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Press Release Details

New Tax Law Protects Tax Credits and Eliminates Loss Limits for Katrina Victims; H&R Block is Helping Victims Access Lost Documents, Claim Credits and Deductions

September 22, 2005


The Katrina Emergency Tax Relief Act of 2005 helps those who need it most -- low- and moderate-income taxpayers who may have otherwise lost important tax benefits as a result of the hurricane, according to H&R Block.

By enabling low- and moderate-income Katrina victims to use their 2004 income to calculate the earned income and child tax credits on their 2005 returns, the approved bill ensures that those who lost income as a result of the disaster will not have these valuable credits reduced or eliminated. H&R Block lobbied Congressional tax leaders to include the provision.

"By protecting the earned income and child tax credits, the law protects low- and moderate-income Katrina victims from losing their most commonly claimed and most valuable tax benefits," said Joan Ruff, head of H&R Block's tax research group.

The provision protecting earned income and child tax credits is one of several in the act that provide tax benefits to Katrina victims. Charitable contributions, housing assistance and certain volunteer activities that support hurricane relief efforts also receive favorable tax treatment.

Other new tax benefits for Katrina victims created by the act include:

  • Limits on casualty losses have been eliminated for disaster victims, thereby increasing the amount of loss that can be claimed. For example, a taxpayer with a casualty loss of $5,000 and income of $20,000 may claim the full $5,000 loss instead of the $2,900 normally allowed.

  • The act waives the 10 percent penalty for premature withdrawals from IRAs and other qualified retirement plans, including 401(k) plans, for individuals whose principal residence is in a federally declared disaster area. Also, taxpayers may elect to pay tax on the withdrawal over a three-year period.

  • Individuals whose principal residence was damaged or destroyed by the hurricane will receive an extra year to replace the property, giving them a total of five years.

  • The act also extends from two years to five years the window for business owners to replace damaged or destroyed property. These provisions enable taxpayers to postpone taxable gain on insurance proceeds.

In addition to benefiting Katrina victims, the act helps those who have volunteered or donated to hurricane relief effort. These provisions include:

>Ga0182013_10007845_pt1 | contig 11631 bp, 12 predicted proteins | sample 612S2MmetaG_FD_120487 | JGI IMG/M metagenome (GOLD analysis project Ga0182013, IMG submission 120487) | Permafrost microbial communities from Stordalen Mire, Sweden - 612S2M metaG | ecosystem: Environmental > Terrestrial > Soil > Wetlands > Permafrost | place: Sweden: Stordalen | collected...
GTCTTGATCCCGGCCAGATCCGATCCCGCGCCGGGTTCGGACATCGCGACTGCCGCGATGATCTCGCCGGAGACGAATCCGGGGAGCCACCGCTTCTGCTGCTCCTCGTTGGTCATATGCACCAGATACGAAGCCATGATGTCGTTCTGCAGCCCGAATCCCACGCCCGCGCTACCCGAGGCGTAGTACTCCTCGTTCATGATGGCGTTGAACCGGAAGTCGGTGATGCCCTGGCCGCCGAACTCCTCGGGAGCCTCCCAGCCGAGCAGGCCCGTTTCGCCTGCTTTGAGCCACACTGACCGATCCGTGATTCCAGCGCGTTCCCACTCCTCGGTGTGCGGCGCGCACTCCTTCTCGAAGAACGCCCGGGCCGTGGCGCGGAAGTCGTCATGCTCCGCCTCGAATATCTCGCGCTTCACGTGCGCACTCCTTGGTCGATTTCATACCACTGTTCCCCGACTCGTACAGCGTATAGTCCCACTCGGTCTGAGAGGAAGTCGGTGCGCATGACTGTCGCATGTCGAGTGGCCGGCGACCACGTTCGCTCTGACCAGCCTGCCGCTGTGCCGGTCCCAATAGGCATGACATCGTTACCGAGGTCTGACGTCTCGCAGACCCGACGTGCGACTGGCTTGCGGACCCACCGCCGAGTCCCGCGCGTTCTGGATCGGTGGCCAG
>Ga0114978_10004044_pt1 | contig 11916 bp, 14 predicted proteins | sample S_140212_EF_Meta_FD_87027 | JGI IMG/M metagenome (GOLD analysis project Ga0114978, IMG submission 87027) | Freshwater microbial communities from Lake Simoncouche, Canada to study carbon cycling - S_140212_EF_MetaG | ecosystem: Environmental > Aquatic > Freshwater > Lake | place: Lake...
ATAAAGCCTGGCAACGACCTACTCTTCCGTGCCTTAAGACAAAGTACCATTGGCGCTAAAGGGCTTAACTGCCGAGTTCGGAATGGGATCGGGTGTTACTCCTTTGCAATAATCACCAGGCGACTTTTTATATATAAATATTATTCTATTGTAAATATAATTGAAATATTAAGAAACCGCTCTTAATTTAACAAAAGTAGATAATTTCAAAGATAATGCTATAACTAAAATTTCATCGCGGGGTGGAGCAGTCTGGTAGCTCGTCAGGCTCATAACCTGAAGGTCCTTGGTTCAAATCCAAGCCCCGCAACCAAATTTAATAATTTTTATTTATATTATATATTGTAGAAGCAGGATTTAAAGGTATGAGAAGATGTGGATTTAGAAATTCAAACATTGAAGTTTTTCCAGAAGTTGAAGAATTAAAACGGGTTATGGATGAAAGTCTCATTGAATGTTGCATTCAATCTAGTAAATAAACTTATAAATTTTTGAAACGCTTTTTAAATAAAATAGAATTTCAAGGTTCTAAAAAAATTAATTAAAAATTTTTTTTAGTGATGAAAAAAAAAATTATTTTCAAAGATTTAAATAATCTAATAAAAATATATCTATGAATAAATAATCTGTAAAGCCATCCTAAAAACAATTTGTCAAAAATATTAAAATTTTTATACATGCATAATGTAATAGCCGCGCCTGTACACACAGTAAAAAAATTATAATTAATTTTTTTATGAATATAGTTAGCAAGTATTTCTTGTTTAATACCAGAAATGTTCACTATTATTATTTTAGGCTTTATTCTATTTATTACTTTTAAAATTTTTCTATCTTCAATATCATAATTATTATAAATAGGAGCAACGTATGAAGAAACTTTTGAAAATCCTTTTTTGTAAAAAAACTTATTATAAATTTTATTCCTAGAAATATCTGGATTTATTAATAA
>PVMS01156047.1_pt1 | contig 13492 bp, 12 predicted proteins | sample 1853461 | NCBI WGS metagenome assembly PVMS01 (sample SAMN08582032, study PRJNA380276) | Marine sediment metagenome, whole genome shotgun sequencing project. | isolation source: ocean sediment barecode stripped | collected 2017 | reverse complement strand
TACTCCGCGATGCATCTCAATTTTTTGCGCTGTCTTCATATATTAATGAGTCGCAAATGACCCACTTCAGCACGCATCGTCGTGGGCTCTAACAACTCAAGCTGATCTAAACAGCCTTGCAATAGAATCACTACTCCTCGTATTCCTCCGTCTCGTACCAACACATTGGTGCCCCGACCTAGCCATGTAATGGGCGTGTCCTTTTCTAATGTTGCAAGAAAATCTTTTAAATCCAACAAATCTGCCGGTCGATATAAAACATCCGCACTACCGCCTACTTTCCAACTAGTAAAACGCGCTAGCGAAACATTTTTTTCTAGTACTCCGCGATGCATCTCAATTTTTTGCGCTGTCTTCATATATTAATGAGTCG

• Cash contributions: The level of permitted tax-deductible cash contributions between Aug. 28, 2005, and Jan. 1, 2006, has been increased from 50 percent to 100 percent of income. Those who make cash contributions may deduct those contributions up to 100 percent of their adjusted gross income. Contributions must be to qualified charities, but need not be earmarked for disaster relief.

  • Home-sharing: An individual or family who provides rent-free housing for hurricane victims for two months or longer can claim a special exemption of $500 per individual, with a maximum deduction of $2,000 per household.

  • Mileage expenses: The mileage reimbursement rate associated with charitable activities has been increased from 14 cents per mile to 29 cents per mile for Aug. 29-31, 2005, and to 34 cents per mile for Sept. 1 through Dec. 31, 2005. Also, mileage reimbursements paid to volunteers is not taxable.

"Anyone who has contributed time, money or in-kind donations should maintain detailed records of his or her expenses and mileage to ensure the maximum deduction at tax time," said Ruff. "Likewise, those who've been directly affected by the storm should keep track of all expenses incurred in cleaning up and repairing their properties."

To help hurricane victims receive government benefits as soon as possible, H&R Block is offering Katrina victims free preparation of amended 2004 returns, a fast way of accessing tax refunds by claiming weather- and theft-related losses resulting from the storm. H&R Block is also helping clients access lost tax documents required to claim hurricane-related tax benefits.

"Many people need help right now in identifying and finding the documents required to claim key tax benefits associated with Hurricane Katrina relief," Ruff said. "We're able to help reconstruct key tax documents -- in our offices -- that will help them claim tax refunds."

H&R Block Financial Advisors has waived wire and overnight delivery fees so that clients can gain quick access to their funds. H&R Block has created a list of 10 guidelines for claiming losses due to a hurricane at

About H&R Block

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Tom Linafelt, 816-932-8418